Forget Me Not: The World Bank’s Sanctions System

February 15, 2019
Firm Publication
  • The World Bank aggressively pursues sanctions against entities and individuals for misconduct in connection with Bank-funded projects
  • Sanctions can lead to cross-debarment by other multilateral development banks and investigations by national regulators
  • A good offense is the best defense: it is essential to ensure employees, representatives, and supply chain partners understand their compliance obligations

Most readers will be familiar with governmental sanctions processes, including suspension and debarment. And most individuals involved in international business are familiar with anti-corruption regulations and accompanying enforcement efforts by an increasing number of government enforcement agencies.

International enterprises also should be (or remain) mindful of the increasingly active World Bank Group (“World Bank,” or the “Bank”) sanctions process. Substantial discretion is vested in the Bank’s investigation and sanctions process, along with substantial authority to impose penalties. Such penalties can also come with collateral consequences, including cross-debarment and information exchange with national government regulators. Any party to a Bank-funded project must ensure it clearly understands its compliance obligations.

Overview of the World Bank Sanctions Process

The World Bank sanctions process was borne out of then-Bank President James Wolfensohn’s 1996 call to eradicate the “cancer of corruption.” Today, the process has matured into a formal investigation and adjudication system.

The sanctions system consists first of an investigation by the Bank’s Integrity Vice Presidency (INT) to determine if a party to a Bank-funded project engaged in one of five sanctionable practices:  fraud, corruption, collusion, coercion, or obstruction. INT can be made aware of allegations through almost any means, including from a disappointed competitor, a whistleblower, media stories, or other reports.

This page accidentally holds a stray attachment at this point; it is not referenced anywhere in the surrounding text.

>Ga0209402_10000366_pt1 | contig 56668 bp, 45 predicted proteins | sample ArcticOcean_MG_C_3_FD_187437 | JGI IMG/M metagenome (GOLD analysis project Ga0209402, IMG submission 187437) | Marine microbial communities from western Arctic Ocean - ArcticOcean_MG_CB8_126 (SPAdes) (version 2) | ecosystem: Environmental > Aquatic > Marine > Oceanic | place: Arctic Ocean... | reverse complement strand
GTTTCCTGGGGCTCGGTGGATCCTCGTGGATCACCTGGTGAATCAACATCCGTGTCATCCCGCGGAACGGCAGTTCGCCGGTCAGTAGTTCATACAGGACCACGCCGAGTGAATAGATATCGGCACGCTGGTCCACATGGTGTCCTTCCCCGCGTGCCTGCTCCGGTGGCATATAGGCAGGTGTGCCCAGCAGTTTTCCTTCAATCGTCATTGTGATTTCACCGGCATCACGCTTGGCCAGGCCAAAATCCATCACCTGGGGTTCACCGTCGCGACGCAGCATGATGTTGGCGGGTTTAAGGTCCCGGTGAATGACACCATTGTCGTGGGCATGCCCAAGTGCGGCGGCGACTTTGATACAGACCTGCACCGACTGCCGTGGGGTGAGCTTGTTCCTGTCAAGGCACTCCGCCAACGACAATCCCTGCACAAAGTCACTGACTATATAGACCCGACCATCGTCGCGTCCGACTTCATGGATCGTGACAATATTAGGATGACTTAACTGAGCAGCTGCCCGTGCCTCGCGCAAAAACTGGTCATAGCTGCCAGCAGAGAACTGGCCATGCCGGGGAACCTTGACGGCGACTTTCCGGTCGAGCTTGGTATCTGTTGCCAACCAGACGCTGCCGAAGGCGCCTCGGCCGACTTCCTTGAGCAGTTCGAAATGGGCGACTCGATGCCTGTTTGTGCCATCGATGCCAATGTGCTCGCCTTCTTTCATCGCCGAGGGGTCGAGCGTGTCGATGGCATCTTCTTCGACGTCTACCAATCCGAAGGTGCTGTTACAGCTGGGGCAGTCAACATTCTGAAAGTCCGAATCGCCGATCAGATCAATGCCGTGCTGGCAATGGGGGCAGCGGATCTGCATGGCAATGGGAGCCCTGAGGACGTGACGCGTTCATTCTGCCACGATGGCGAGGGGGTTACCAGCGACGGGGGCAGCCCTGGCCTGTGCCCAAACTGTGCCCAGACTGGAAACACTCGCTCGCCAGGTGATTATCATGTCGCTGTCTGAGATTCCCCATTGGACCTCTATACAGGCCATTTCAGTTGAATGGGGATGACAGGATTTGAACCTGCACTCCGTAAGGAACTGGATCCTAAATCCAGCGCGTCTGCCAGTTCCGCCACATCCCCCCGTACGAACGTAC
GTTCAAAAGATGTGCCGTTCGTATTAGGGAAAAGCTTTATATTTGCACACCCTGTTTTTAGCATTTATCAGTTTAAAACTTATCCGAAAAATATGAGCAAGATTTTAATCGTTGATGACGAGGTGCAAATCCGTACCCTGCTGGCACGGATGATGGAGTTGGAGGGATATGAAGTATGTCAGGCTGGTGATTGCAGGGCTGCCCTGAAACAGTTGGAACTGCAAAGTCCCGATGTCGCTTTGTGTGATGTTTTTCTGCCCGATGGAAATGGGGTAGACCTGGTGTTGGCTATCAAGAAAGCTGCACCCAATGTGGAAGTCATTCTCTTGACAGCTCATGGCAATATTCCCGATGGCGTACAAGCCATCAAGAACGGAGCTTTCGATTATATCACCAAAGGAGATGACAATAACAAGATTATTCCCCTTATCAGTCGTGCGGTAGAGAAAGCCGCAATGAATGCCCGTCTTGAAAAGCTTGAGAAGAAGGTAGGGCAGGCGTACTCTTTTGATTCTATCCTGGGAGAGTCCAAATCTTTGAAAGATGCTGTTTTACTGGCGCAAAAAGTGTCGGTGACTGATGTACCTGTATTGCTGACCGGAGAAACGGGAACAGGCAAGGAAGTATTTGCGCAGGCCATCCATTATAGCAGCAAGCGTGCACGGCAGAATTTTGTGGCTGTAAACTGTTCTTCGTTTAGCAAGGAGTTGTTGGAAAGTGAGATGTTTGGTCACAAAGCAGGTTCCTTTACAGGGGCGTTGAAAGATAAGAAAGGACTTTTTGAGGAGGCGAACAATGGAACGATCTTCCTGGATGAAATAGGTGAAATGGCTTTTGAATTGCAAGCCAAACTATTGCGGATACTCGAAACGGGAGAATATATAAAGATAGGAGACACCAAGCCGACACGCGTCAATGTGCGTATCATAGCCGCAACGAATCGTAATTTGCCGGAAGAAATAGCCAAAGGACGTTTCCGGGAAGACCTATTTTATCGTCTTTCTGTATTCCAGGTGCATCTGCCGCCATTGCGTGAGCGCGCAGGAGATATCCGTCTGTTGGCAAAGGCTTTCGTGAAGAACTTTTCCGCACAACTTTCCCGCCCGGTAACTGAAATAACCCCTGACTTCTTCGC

If INT’s investigation concludes that it is “more likely than not” that an entity engaged in a sanctionable practice, a formal two-tiered process is commenced to decide upon and impose sanctions. There are five potential sanctions:

  1. debarment, indefinitely or for a fixed period
  2. debarment with conditional release, which ends only when the debarred party fulfills stated conditions, which typically include specific compliance enhancements and monitoring
  3. conditional non-debarment
  4. a public letter of reprimand
  5. restitution

The default sanction is debarment with conditional release for a minimum period of three years. Debarment is prospective and thus does not result in the cancellation of contracts currently being performed.

In the first tier of the sanctions process, the Bank’s Office of Suspension and Debarment (OSD) independently reviews INT’s investigatory findings, which are contained within a Statement of Accusations and Evidence (SAE). If the OSD determines that one or more of the accusations is substantiated, a “Notice of Sanctions Proceedings” (Notice) is issued to the Respondent entity. The SAE is also provided to the Respondent with the Notice so that the Respondent can prepare an appropriate response.